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Showing posts from May, 2019

Have a repertoire, lighten your workload (part four)

This is the last of four blog posts about having a set of go-to sequences you can use in lesson which provide a routine for both you and the students. The idea is that if you know by heart how to run a set of activities based on a resource you can spend less time preparing and reduce your workload. The first three posts looked at exploiting sentence builder frames, texts and PowerPoint slides. This one is a bit different as it lists a miscellaneous set of go-to lessons, starters, fillers and plenaries you can throw into lessons. These are the fall-back tasks which you might need if a lesson has gone too fast, if you want to do something different before starting a new topic, if you just want a fun start to the lesson or need five or ten minutes to fill a gap in a lesson plan. So here is a pot-pourri of low prep lesson ideas. I've taken these from various blogs I've written in the past. 1. My weekend (low to mid-interemediate) We know that listening is the most importa


Marking takes us a very considerable part of language teachers' lives, although, if it's any consolation, perhaps less so than the lives of our colleagues who teach English or history. Why do teachers mark? How much time should be spent on it? How should it be done? My starting point is this: the main aim of marking is to make sure that students have done their work. Far more important than feedback is the simple point that students have to do the work in the first place, taking as much time and care as possible. My experience, and it may be yours, was that you could not trust a significant number of students to do their work properly unless they knew you would be checking it, reading it carefully, correcting it and, possibly, grading it - although I suspect the careful checking was more important than the grading, for which research gives scant support. Many pupils want to please their teacher and one key way they can do this is by impressing you with their written classwo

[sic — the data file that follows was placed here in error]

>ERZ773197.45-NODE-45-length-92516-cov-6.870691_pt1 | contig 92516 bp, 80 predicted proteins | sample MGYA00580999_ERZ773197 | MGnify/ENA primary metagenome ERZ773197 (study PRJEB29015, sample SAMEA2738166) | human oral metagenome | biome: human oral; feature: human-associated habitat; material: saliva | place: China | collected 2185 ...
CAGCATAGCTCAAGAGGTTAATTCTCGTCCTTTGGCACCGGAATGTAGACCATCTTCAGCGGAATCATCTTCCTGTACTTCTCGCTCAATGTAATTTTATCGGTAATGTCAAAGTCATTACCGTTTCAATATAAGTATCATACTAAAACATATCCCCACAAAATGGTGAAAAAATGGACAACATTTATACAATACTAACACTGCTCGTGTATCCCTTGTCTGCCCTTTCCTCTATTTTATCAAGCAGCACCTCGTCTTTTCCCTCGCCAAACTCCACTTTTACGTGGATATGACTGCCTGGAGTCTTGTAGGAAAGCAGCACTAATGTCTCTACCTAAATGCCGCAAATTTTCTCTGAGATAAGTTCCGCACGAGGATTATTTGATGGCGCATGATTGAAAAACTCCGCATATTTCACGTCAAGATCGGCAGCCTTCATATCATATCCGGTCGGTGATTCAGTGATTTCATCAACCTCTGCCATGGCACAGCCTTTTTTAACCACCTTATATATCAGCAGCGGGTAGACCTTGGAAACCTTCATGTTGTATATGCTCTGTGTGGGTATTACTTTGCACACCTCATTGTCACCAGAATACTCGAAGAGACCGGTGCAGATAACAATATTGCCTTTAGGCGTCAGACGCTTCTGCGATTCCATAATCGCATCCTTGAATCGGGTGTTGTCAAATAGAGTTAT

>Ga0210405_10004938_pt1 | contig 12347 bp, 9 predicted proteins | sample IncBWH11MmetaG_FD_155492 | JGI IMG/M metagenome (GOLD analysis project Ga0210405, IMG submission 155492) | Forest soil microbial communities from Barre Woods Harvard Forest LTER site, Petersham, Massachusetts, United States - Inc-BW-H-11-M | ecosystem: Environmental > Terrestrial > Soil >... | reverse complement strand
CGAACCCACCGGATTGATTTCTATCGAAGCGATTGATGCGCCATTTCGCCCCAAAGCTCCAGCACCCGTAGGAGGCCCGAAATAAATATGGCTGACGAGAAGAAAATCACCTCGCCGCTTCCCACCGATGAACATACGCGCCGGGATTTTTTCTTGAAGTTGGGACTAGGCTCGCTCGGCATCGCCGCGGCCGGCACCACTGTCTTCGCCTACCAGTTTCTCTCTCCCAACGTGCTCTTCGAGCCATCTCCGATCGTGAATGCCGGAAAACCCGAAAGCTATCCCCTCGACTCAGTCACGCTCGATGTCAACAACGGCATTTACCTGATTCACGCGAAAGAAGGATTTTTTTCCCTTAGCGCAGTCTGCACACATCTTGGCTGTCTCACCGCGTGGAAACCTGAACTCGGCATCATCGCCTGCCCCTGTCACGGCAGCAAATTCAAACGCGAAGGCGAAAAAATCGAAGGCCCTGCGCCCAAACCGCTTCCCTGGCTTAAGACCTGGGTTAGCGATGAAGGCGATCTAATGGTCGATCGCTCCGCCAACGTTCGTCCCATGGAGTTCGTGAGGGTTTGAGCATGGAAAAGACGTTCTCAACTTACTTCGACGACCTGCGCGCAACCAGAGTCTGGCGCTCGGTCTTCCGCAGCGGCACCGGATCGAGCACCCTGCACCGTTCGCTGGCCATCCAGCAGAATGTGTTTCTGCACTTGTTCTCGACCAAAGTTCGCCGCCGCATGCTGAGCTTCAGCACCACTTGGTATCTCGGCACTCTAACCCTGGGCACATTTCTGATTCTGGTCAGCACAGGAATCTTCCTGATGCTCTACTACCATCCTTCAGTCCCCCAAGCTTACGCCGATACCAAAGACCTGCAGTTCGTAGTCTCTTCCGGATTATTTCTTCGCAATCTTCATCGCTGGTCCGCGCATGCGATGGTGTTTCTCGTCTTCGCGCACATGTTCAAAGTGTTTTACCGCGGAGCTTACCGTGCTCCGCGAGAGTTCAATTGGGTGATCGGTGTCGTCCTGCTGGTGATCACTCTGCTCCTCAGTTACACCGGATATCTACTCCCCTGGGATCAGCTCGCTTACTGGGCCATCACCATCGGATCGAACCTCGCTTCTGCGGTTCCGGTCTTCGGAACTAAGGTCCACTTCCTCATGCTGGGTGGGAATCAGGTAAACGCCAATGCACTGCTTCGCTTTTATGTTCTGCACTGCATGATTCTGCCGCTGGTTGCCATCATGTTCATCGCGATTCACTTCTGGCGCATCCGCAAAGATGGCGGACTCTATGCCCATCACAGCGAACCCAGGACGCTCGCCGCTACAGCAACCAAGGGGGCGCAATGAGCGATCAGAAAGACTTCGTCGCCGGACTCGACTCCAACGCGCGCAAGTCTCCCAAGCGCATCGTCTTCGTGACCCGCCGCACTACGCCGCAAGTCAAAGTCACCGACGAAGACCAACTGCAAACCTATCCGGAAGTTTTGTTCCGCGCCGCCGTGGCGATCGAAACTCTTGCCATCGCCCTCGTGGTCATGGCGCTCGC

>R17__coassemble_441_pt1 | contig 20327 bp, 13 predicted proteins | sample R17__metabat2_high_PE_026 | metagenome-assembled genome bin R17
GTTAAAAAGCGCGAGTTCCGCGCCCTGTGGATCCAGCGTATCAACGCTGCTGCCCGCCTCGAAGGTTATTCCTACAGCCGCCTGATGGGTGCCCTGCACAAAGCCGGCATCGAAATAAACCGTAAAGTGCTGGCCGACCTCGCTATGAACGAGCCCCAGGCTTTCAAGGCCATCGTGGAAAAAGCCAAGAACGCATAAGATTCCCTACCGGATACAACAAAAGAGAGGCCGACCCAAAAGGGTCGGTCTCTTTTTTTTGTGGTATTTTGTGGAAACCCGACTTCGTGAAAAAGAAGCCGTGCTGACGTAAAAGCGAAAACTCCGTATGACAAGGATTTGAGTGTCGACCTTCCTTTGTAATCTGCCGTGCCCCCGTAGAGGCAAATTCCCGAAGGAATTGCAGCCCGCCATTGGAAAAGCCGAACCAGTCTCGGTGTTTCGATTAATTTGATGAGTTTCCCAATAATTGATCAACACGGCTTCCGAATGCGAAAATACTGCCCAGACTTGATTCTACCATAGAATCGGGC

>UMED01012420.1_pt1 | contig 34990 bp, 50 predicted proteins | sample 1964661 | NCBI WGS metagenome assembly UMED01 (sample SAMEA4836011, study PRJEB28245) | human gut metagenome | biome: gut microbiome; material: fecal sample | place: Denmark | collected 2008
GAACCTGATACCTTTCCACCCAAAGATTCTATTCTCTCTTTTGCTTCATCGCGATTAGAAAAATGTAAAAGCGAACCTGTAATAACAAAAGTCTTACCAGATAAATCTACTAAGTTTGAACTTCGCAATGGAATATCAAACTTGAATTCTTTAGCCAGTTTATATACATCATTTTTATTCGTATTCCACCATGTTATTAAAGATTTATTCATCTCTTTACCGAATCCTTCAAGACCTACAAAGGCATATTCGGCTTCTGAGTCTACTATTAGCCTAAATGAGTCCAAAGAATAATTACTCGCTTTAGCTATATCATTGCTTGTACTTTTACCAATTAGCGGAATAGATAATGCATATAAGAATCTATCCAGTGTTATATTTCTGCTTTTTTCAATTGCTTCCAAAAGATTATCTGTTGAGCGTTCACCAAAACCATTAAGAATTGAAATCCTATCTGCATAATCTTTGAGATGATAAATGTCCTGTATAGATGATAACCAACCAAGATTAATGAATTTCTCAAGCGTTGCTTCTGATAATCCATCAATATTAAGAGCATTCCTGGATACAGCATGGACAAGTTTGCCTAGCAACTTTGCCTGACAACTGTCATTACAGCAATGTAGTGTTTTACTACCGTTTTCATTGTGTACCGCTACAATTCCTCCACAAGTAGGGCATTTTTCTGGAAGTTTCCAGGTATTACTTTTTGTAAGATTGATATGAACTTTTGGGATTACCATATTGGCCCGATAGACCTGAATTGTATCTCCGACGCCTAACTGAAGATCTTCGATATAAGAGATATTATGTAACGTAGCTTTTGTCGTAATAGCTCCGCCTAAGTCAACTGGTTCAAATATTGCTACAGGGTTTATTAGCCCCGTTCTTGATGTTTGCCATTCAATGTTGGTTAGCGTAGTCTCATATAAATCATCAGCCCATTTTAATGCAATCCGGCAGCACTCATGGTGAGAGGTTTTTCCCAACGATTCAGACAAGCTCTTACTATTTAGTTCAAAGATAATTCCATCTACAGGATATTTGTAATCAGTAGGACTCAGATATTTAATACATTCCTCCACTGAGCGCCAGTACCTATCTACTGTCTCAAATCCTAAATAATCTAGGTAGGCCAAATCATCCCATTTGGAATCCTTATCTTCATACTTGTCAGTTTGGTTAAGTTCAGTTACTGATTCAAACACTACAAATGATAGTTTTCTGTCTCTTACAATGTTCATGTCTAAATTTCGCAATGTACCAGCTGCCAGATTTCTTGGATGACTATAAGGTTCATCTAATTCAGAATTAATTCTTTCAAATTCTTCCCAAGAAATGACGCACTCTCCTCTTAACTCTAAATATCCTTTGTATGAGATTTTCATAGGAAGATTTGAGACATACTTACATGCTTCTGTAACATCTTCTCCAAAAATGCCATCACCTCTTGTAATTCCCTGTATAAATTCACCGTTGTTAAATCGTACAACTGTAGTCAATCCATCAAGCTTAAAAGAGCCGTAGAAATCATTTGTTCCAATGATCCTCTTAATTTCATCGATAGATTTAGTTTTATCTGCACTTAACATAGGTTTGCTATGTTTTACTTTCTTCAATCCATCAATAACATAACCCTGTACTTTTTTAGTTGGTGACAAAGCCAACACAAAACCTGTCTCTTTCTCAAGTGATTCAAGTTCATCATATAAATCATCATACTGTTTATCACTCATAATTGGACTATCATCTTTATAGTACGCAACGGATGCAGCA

Have a repertoire, lighten your workload (part three)

Well, hello again! This is part three of my series of four posts with my thoughts on how you can save time, reduce workload and stress, by having a repertoire of go-to lesson plans/teaching sequences. These are aimed at less experienced teachers or trainees, but older hands may find something to interest them or criticise! In the first post I showed how you can use sentence builder frames. In the second I suggested a way of dealing with written texts. In this one, I'm going to refer back to a blog I wrote about exploiting sets of PowerPoint slides for teaching vocabulary or a new structure. This is such a staple of teaching in UK classrooms and you will probably have your own preferred routines. The one below mixes teacher-led work with pairs, building up logically from receptive to productive activity. Having a well-designed and structured PowerPoint is the place to start. So this is what I wrote about: I chose 20 clear, simple, clear and copyright-free images from pixabay

My latest subscriber survey results

Thank you to the 67 frenchteacher subscribers who responded to me latest survey. Here is a summary of what I found out. Nearly 30% said they used the instant listening tasks on the Y0-11 page. 45% said they made use of the PowerPoints on the KS3 pages. these are a relatively recent addition so I'm pleased to see they are being used. I have made good use of as a source of copyright-free images. Nearly 60% are using the new sentence builder frames. These are quite widely used, it seems, and made popular by Gianfranco Conti on his blog and in his workshops. I am quite a convert to them. 55% use the Y7 parallel texts, which have been on the site for a long time. 46% said they used the video listening worksheets on the y10-11 page, e.g. Peppa Pig. 45% said they use the grammar handouts - these are notes, not worksheets. It's clear that teachers are still hooked on grammar. The pages used most often are the A-level and GCSE pages (about 70% each). this rep